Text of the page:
Claims by former FDH Bank chairperson Thom Mpinganjira that he provided donations to various political leaders have sparked questions over how the country is policing political financing.
The Political Parties Act, which was recently enacted, compels political parties to disclose such donations to the Registrar of Political Parties, but the office is yet to be operationalised, a development analysts argue favours the political parties.
Mpinganjira, who is on trial at the High Court for allegedly attempting to bribe members of the five-judge panel that presided over the May 21 2019 presidential election dispute, claimed in court on Wednesday during a seven-hour defence that he has been making donations to political parties and politicians in the country, including current and past presidents as well as vice-presidents.
According to Mpinganjira, since 2019, he has donated money to President Lazarus Chakwera in tranches as follows: K5 million on August 20 2019, K6 million on 11th July 2019, K5 million on 18th July 2019, K10 million on 27th September 2019, K10 million on 28th January 2020 and K25 million on 17th February 2020, and K20 million on 4th May 2020.
To Vice-President Saulos Chilima, he alleged he donated and loaned over K440 million. On August 31 2019, he donated K50 million, on May 13 2019 he donated K9 million, on January 3 2019 he donated K30 million, on June 18 2020 he donated K10 million, on October 25 2020 he loaned K350 million.
Mpinganjira also claimed to have donated cash amounting to K900 million to DPP and K40 million to former president Joyce Banda.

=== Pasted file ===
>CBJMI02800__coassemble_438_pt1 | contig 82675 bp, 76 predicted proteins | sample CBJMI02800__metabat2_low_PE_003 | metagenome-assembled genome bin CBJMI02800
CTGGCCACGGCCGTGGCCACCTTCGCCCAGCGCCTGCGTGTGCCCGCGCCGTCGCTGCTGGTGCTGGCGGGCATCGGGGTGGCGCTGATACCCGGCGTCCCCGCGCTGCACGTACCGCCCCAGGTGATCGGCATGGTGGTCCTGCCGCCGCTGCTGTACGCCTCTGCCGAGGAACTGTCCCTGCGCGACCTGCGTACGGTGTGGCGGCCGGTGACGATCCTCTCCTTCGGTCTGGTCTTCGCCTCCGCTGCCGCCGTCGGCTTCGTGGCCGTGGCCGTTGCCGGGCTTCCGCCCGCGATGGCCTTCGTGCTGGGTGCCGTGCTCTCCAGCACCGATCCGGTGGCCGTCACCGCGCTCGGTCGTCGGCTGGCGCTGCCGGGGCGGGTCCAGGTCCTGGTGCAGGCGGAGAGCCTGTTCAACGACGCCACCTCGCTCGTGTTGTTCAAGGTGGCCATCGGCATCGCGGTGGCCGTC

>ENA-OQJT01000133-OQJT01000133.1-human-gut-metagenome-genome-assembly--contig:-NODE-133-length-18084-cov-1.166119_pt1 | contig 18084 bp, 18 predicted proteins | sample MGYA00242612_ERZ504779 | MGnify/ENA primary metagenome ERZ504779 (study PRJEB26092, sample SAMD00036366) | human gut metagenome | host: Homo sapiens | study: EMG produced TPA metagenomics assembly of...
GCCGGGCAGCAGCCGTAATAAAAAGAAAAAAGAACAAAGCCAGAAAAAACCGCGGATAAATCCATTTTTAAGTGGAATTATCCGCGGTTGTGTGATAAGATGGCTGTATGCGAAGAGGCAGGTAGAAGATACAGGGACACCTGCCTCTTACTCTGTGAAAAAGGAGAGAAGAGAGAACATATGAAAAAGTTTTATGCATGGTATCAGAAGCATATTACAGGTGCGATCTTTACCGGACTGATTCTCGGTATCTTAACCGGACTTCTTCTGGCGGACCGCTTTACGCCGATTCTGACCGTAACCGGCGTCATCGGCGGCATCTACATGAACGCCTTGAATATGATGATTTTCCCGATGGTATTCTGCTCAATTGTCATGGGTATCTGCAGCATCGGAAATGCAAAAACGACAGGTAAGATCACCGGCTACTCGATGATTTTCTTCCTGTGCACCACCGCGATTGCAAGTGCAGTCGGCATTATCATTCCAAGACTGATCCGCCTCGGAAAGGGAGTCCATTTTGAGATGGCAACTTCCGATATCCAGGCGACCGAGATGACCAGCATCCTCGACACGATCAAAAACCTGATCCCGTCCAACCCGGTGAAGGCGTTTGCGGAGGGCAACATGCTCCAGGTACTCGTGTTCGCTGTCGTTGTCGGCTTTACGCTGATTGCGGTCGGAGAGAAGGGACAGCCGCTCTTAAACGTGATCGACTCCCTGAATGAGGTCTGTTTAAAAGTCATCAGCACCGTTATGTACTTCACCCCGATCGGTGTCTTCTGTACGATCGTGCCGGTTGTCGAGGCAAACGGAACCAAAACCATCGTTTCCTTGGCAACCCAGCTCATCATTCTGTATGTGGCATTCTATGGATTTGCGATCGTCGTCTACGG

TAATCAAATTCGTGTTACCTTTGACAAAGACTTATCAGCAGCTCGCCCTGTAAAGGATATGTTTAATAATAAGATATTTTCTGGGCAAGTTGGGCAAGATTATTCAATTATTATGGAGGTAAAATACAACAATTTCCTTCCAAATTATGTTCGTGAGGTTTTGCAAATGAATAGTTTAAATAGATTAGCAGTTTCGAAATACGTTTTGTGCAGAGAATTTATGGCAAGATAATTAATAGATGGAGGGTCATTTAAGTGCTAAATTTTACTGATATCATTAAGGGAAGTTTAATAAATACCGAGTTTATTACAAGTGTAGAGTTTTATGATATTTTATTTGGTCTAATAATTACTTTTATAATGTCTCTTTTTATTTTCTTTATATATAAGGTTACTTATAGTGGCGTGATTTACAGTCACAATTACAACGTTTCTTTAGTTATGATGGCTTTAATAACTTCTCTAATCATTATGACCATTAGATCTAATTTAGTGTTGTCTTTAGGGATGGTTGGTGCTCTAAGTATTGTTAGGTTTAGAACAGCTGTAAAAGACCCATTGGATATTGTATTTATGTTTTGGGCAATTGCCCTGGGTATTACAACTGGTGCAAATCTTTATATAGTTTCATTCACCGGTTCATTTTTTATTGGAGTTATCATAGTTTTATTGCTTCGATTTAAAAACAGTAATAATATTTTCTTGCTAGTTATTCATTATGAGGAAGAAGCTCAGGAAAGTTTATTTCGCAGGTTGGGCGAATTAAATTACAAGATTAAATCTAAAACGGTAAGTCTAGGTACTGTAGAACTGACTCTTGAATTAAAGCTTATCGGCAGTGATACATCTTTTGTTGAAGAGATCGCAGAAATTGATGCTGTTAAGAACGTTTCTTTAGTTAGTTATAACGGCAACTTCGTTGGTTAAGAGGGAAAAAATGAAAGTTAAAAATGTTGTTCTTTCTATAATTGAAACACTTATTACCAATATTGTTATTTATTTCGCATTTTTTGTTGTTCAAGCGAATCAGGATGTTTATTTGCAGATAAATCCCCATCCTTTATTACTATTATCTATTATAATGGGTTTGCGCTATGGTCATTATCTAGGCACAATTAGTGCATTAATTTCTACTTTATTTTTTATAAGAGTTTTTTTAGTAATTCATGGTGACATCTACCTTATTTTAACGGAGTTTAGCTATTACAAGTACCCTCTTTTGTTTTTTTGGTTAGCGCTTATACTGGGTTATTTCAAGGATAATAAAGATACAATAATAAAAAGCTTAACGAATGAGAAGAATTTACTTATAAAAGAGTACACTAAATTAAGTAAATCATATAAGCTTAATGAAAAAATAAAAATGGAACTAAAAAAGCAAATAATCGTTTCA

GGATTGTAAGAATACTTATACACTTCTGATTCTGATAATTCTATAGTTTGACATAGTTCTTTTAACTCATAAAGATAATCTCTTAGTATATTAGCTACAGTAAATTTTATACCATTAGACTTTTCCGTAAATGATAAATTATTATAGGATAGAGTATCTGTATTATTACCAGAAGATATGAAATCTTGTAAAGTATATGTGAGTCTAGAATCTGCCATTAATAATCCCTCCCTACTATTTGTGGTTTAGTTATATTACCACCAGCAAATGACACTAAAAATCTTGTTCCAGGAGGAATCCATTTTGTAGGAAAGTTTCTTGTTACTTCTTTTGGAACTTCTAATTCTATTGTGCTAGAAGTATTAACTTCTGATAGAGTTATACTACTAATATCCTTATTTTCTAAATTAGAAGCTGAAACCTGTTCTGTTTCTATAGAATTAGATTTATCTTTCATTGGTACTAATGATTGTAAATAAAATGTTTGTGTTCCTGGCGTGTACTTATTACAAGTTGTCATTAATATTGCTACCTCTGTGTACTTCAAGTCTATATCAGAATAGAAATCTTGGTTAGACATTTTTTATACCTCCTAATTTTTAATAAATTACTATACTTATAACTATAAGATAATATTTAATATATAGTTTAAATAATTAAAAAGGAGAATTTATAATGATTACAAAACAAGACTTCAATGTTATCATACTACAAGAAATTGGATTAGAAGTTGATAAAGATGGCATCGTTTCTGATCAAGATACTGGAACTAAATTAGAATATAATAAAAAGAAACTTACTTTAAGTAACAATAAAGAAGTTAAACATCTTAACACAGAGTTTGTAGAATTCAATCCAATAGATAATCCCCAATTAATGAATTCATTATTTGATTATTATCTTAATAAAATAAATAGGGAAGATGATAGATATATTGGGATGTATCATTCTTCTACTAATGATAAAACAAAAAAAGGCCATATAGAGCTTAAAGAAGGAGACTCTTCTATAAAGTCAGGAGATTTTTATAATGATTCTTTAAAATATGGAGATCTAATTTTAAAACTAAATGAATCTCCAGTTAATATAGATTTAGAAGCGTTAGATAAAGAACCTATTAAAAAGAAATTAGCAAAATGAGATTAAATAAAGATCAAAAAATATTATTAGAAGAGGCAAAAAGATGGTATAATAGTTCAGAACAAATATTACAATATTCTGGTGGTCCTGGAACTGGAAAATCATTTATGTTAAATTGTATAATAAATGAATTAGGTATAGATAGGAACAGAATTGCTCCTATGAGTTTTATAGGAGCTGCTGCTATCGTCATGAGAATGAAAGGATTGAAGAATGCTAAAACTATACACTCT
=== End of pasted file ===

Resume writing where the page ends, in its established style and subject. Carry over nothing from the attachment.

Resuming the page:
In an interview yesterday, University of Malawi political analyst Boniface Dulani described the revelations as a wake-up call on political financing policing.
He said: “Government is deliberately stalling that office (Registrar of Political Parties) because they know it will come to bite them. This country is good at enacting good laws and not utilising them. The Political Financing Act can stop this which is really buying of political power.”
On his part, Henry Chingaipe, a Lilongwe-based governance expert, described the current legal framework on political financing as too weak and non-existent.
He said: “The things he said where it touches on politicians, especially those in power today, shows that we seriously need to think about rules of political financing, especially campaign financing because we have a system where people finance parties in clandestine manner, it’s not for free.
“It means people go into government owing financiers like Mpinganjira with debts and that is the start of State capture and it also has effect on procurement in government as taxpayer money is used to repay these debts. A similar thing came out of the statements by Simbi Phiri. He was granted the waterway project but admitted financing all the major parties.”
Besides the Political Financing Act, Section 15 (e) of the assets law obliges public office-holders, their immediate family members and associates to declare their full financial status by disclosing details such as bank accounts, the location of the accounts and names of the banking institutions, loans acquired, donations or gifts received.
State House press secretary Brian Banda yesterday asked for more time to comment on the matter while Vice- President spokesperson Pilirani Phiri refused to comment on the matter citing the ongoing court case.
He said: “Since these statements were made in court and the case is ongoing, it is the view of the Vice-President that it would be contempt of court and trial process to comment at this stage.”
Both DPP spokesperson Brown Mpinganjira and former president Joyce Banda did not respond to calls as we sought their comments on the matter